Bulls captain Duane Vermeulen getting the attention of the referee during their Super Rugby Unlocked match against the Lions in Johannesburg on 7 November 2020. (Photo by Christiaan Kotze/AFP)
Speeding up play to ensure more action on the field will be key ahead of this weekend’s preparation series between the eight provincial sides.
The preparation series will feature a countdown clock for kicks and a focus on speeding up set pieces from match officials.
Speaking to coaches and referees, SA Rugby’s director of rugby Rassie Erasmus addressed issues raised after the 2020 season, which saw the Bulls seal their first Currie Cup title since 2009.
“We are certainly not blaming anyone for what happened and we know there were many mitigating factors as we tried to resurrect the local game in the face of the Covid-pandemic,” Erasmus said.
“It just wasn’t a high-performance environment; there was lack of proper training time; certain law directives which increased the penalty count and slowed play while the weather conditions were far from ideal.
“But we’ve done our research and made a few plans that will hopefully enhance the game that people will see on their TV screens.
“We have a big year looming and apart from hopefully delivering better rugby matches, we have to prepare our top players for Tests and entry into exciting new competitions in Europe. By creating more action on the field and less ‘ball out of play’, it will also help to increase the conditioning and fitness of our players.”
The first change is a 10-day turn-around between matches to “ensure better prepared teams and conditioned players”. This was done with Covid-19 testing protocols taken into consideration.
Erasmus said teams and referees have also been asked to speed up play when it comes to taking lineouts, completing scrums and lining up kicks at goal, all of which lagged in comparison to international standards.
“We want to see a change in mentality from our players in terms of speeding up the game,” said Erasmus. “We are working with the teams, referees and SuperSport to ensure this happens.
“Skill errors will happen and we understand that. We also don’t want to interfere with how teams approach the game and their plans, but we know by tightening up in certain areas, it will make a big difference in the end.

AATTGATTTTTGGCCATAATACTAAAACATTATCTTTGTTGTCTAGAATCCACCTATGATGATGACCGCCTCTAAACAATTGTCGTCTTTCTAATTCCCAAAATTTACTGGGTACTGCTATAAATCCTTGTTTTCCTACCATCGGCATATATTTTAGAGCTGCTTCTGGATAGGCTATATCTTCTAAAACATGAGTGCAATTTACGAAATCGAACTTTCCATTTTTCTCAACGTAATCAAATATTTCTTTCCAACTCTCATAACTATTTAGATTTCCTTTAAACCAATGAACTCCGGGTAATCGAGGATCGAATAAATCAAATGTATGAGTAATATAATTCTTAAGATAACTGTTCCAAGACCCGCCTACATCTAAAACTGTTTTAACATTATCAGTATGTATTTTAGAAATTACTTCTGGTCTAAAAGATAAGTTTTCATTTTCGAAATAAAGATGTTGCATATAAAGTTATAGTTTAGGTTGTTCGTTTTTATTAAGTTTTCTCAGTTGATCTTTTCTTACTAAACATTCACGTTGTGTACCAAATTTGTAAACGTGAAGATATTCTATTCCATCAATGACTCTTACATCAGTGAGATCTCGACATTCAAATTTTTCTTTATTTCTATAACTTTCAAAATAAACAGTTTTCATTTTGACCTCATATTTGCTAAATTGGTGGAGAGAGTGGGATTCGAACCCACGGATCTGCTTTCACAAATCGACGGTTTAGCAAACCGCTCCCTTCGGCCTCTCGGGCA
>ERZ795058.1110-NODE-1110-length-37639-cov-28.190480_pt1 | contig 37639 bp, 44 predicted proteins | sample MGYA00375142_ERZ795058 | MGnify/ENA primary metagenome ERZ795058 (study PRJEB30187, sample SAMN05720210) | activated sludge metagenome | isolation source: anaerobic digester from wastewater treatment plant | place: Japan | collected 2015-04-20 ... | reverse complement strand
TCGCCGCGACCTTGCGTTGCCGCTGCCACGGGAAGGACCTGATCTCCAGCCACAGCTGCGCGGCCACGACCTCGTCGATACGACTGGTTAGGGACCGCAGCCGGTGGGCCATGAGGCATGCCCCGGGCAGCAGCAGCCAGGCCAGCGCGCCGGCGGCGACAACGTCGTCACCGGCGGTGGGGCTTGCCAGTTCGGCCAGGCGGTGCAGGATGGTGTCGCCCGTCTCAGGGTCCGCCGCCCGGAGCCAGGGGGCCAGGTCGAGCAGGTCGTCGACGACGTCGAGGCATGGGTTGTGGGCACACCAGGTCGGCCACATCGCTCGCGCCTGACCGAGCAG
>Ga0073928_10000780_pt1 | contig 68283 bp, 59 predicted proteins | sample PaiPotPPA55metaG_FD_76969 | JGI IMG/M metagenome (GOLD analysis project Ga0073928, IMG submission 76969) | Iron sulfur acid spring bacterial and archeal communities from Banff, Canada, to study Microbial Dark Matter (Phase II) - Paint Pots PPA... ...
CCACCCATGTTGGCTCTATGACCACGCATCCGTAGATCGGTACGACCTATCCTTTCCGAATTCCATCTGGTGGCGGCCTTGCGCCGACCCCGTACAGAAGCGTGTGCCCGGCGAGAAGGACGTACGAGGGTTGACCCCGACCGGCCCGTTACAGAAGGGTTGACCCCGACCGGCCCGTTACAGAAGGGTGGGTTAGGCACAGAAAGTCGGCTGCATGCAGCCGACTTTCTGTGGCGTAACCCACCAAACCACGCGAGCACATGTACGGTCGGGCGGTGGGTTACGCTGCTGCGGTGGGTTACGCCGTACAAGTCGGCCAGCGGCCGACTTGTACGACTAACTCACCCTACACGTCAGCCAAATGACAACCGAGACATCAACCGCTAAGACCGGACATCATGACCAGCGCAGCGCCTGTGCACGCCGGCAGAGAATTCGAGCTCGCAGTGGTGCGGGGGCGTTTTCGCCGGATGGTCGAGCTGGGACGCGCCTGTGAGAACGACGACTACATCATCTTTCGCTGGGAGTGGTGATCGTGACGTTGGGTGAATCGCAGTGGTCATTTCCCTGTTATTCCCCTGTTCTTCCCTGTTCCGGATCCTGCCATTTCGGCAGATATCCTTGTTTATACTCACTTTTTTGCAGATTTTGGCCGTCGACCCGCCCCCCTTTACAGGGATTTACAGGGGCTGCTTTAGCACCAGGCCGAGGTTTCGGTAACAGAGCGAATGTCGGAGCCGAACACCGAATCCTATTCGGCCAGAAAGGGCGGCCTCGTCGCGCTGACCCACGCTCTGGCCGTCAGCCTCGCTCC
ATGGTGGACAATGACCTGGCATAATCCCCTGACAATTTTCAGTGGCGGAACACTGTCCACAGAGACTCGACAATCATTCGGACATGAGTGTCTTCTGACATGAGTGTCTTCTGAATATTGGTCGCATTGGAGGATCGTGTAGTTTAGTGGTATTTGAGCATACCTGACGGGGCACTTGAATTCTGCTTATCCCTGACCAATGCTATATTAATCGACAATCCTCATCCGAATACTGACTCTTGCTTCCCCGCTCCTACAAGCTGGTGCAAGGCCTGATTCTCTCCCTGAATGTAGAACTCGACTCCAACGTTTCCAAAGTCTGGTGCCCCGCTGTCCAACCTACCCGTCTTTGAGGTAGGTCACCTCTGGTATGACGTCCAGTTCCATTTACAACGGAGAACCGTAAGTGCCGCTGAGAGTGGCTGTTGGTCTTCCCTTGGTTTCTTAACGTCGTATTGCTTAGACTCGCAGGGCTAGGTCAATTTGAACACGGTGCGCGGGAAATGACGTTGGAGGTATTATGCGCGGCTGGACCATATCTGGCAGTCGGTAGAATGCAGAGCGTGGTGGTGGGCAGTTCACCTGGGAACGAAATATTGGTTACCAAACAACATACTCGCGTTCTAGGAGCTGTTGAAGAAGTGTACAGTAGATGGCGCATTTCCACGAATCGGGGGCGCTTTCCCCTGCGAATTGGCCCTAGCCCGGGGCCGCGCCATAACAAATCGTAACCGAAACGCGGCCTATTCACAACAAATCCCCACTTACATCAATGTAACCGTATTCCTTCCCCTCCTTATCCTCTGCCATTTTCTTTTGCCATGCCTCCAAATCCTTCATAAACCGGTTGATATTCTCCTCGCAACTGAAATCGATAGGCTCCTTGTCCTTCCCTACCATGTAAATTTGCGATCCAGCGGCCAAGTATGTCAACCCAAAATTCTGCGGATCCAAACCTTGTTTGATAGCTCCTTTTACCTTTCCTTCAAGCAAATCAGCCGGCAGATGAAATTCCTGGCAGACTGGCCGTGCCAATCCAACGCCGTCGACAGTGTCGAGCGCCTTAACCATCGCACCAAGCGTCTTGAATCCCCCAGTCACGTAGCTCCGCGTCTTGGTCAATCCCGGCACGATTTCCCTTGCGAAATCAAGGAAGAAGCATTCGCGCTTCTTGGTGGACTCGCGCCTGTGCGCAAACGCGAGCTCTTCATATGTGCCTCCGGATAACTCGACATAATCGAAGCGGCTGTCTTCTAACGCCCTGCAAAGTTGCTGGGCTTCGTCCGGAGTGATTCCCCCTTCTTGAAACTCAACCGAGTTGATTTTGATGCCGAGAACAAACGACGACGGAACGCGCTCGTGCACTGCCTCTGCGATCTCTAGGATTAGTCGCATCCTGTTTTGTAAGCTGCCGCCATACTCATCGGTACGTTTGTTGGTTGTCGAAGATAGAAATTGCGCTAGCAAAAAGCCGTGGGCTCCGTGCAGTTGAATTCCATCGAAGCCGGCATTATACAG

“We want to see less ‘ball out of play’ and more action, because it will not only make for a better product, it will create better competition between teams, that will lead to better players and ultimately the Springboks will benefit.”
Teams have been urged to make quicker decisions when awarded penalties, and kickers must ensure they take their kicks within the allotted 60 seconds (for penalty goals) and 90 seconds (for conversions).
A countdown clock is to be introduced as part of the broadcast to ensure compliance for penalty and conversion kicks at goal.
Furthermore, restart kicks have to be taken in less than 30 seconds from either the 22-metre or halfway lines.
At scrum time, the two packs of forwards must be formed and ready for the “crouch” call within 30 seconds after the referee has given the mark, while referees will be able to stop the clock if they feel too much time is taken up with reset scrums.
The first round of matches kicks off on Friday at 19:00, when the Lions host the Pumas in Johannesburg.
The Stormers take on the Cheetahs at Cape Town Stadium on Saturday at 17:15, and Sunday’s two matches are between the Bulls and Eastern Province in Pretoria (15:00), followed by the Sharks against Griquas (17:15).
Meanwhile, SuperSport will also be enhancing its coverage by showing a rare perspective into team tactics.
These include sideline commentary by players, audio comments from the coaches’ box, and new on-screen visual references.